Value added tax

Value added tax (VAT) was implemented in to the Greek taxation system in 1987 in order to replace turnover tax and other indirect taxes. The Greek VAT system complies with the European Union value added tax system.

The Value added tax (Φόρος Προστιθέμενης Αξίας) in Greece consists of 3 rates:

The VAT rates applied in the Aegan islands of Leros, Lesbos, Kos, Samos and Chios, are 30% lower than the corresponding rates applied in the mainland. The lower VAT rates applied in these Greek Islands are 4% (super-reduced rate), 9% (reduced rate) and 17% (standard rate). The lower VAT rates are in effect until 30.06.2019.[17]

The standard rate applies to the following categories and to the following goods and services:

The reduced rate applies to the following categories and to the following goods and services:

The super reduced rate applies to the following categories:

VAT returns are submitted on quarterly or monthly basis, depending on the type of books (single or double-entry books) kept by the VAT payer. Exempted from VAT are those taxable persons whose annual turnover (excluding VAT) is no higher than €10,000 from supply of goods or/and services. Such persons may opt to be exempt from VAT. The exemption does not apply with regard to taxable persons not established in the Greek territory.[21]

Other taxes

Real property tax

The Real property tax is levied on property, that is located in Greece. The tax composes of two parts, the main tax and the additional tax. The value of the main tax depends on the size, location, zone price, surface, age, use and other characteristics of the taxed property. The additional tax is derived from the total tax value of all the taxpayer's property and it ranges from 0.15% to 1.15% depending on the total value of the property. The additional tax is in effect, if the total value of the taxed property exceeds €250,000.[22]

Inheritance tax

The Inheritance tax is different for close relatives of the deceased and for other heirs. The former ranges from 1% to 10% of the "tax value" after the deduction of a tax-free amount, depending on the relationship of the taxpayer with the testator. For other heirs, the inheritance tax rate ranges from 0% to 40% of the tax value.[23]

Tax exemptions

There are several cases of Tax exemptions under the Greek taxation system, these are as follows:

Tax deductions

The examples of Tax deductibility in Greece are, as with most other features of Greek taxation, similar to that of other Western European and North American nations, that is, tax deductibility for things such as charity and other things as shown below:

Payments

See also

References

  1. ^ "Tax collection in Greece: State of play -June 2018" (PDF). European Parliament. Retrieved 30 April 2019.
  2. ^ "Greece Individual - Taxes on personal income". Pwc. 13 December 2018. Retrieved 30 April 2019.
  3. ^ "Income tax". Your Europe - Citizens. Retrieved 12 April 2018.
  4. ^ "Greek tax system - Santandertrade.com". en.santandertrade.com. Retrieved 12 April 2018.
  5. ^ "Insights - KPMG - GLOBAL". KPMG. 28 March 2018. Retrieved 12 April 2018.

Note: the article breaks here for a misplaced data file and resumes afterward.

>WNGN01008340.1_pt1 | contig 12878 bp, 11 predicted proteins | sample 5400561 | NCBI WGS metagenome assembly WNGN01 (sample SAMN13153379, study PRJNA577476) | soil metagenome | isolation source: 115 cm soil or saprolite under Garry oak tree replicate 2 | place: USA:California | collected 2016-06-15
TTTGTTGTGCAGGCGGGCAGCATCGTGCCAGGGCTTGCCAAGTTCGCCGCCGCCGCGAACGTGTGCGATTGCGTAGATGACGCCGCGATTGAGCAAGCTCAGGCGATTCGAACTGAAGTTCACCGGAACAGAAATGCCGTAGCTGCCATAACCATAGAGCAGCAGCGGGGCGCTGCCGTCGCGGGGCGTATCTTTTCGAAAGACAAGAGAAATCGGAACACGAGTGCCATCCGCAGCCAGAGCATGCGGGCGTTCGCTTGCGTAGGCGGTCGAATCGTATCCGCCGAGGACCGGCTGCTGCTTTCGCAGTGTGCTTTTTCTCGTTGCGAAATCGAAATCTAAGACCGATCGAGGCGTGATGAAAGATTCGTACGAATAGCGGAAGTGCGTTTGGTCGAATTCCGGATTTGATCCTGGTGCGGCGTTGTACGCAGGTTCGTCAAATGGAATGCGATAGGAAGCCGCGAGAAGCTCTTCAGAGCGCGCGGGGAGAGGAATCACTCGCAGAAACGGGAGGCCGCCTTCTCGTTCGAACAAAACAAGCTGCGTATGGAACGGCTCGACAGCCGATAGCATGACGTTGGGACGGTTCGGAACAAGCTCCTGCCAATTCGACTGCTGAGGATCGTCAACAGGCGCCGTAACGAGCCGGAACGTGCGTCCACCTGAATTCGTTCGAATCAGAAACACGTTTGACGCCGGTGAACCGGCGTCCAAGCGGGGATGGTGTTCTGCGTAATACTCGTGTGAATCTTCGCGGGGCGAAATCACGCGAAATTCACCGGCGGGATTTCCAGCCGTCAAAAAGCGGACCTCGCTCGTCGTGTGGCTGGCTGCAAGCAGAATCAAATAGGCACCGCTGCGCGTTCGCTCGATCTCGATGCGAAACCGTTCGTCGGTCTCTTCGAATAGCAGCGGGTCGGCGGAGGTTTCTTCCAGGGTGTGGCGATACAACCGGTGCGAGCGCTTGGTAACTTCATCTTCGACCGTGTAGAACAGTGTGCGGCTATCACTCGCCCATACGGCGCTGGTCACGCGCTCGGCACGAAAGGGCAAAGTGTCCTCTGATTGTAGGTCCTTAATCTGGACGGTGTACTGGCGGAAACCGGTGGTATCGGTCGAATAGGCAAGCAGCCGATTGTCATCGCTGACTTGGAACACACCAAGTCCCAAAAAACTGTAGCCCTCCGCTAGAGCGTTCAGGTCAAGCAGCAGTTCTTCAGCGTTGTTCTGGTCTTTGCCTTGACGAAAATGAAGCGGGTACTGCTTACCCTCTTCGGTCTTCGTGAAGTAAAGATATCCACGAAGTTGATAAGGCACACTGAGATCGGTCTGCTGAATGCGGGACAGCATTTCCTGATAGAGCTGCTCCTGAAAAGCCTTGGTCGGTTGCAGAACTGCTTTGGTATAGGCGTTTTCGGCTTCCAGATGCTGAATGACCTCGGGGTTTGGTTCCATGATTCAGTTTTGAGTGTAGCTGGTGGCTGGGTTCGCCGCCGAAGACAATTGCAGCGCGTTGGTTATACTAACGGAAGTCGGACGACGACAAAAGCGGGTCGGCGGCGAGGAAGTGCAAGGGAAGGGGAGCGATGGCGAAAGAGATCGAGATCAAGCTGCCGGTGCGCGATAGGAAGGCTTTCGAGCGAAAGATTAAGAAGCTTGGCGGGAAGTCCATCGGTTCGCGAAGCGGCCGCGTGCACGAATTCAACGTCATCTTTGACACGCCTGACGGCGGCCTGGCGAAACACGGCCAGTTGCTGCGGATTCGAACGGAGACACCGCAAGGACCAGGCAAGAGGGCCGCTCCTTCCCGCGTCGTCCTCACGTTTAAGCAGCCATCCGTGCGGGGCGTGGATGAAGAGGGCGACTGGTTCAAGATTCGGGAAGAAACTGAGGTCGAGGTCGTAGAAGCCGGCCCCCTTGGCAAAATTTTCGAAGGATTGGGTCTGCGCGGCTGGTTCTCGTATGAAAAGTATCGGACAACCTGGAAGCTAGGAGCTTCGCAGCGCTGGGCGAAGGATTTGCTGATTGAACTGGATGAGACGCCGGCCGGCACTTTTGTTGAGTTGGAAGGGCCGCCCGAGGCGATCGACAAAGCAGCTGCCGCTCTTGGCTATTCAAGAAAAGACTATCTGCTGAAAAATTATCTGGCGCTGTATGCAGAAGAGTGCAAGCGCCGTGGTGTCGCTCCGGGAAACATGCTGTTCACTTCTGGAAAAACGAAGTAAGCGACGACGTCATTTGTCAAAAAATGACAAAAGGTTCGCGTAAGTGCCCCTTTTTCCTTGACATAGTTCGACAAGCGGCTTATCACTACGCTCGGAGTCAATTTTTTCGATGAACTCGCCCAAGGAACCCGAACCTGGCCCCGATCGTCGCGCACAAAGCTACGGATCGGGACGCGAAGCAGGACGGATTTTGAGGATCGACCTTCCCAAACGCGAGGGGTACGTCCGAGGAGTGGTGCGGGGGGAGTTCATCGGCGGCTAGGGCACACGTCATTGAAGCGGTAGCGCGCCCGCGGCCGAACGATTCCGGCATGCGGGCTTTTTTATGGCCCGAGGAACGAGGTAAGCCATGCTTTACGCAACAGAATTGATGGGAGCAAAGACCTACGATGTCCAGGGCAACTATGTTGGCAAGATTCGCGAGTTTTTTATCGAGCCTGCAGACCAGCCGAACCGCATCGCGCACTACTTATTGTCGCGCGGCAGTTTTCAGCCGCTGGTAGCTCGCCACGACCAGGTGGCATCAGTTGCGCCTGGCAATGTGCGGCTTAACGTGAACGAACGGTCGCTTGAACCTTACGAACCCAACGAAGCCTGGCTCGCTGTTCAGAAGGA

6. ^ Hope, Kerin (8 May 2016). "Subscribe to read". Financial Times. Retrieved 12 April 2018. ((cite news)): Cite uses generic title (help)
  7. ^ Naftemporiki (19 April 2016). "Οι νέες κλίμακες φορολογίας εισοδήματος –Τι περιλαμβάνει το νομοσχέδιο". naftemporiki.gr. Retrieved 12 April 2018.
  8. ^ "Greece Individual - Taxes on personal income". Pwc. 13 December 2018. Retrieved 30 April 2019.
  9. ^ "Greece Individual - Taxes on personal income". Pwc. 13 December 2018. Retrieved 30 April 2019.
  10. ^ [1], corporate tax set to drop by almost a third
  11. ^ "Υπεραξία μεταβίβασης τίτλων". EEA (in Greek). 2018-05-17. Retrieved 2019-04-23.
  12. ^ "Tax Guide".
  13. ^ Llorca, Salvador Trinxet. "Parent Subsidiary. Text and Cases". Retrieved 12 April 2018 – via Google Books.
  14. ^ "Archived copy" (PDF). Archived from the original (PDF) on 2012-01-11. Retrieved 2010-06-03.((cite web)): CS1 maint: archived copy as title (link)
  15. ^ Llorca, Salvador Trinxet (12 April 2018). European Union Direct Taxes. Asset Protection Publishing. ISBN 9780956776600. Retrieved 12 April 2018 – via Google Books.
  16. ^ "Greece Corporate - Withholding taxes". PwC. 13 December 2018. Retrieved 30 April 2019.
  17. ^ European commission (1 January 2019). "VAT rates applied in the Member States of the European Union" (PDF). Pwc. Retrieved 30 April 2019.
  18. ^ European commission (1 January 2019). "VAT rates applied in the Member States of the European Union" (PDF). ec.europa.eu. Retrieved 30 April 2019.
  19. ^ .European commission (1 January 2019). "VAT rates applied in the Member States of the European Union" (PDF). ec.europa.eu. Retrieved 30 April 2019.
  20. ^ European commission (1 January 2019). "VAT rates applied in the Member States of the European Union" (PDF). ec.europa.eu. Retrieved 30 April 2019.
  21. ^ Stavropoulos & Partners Law Office (5 March 2019). "Indirect Taxes In Greece". greeklawdigest.gr. Retrieved 30 April 2019.
  22. ^ "Greece Highlights 2019" (PDF). Delloite. March 2019. Retrieved 30 April 2019.
  23. ^ "Greece Highlights 2019" (PDF). Delloite. March 2019. Retrieved 30 April 2019.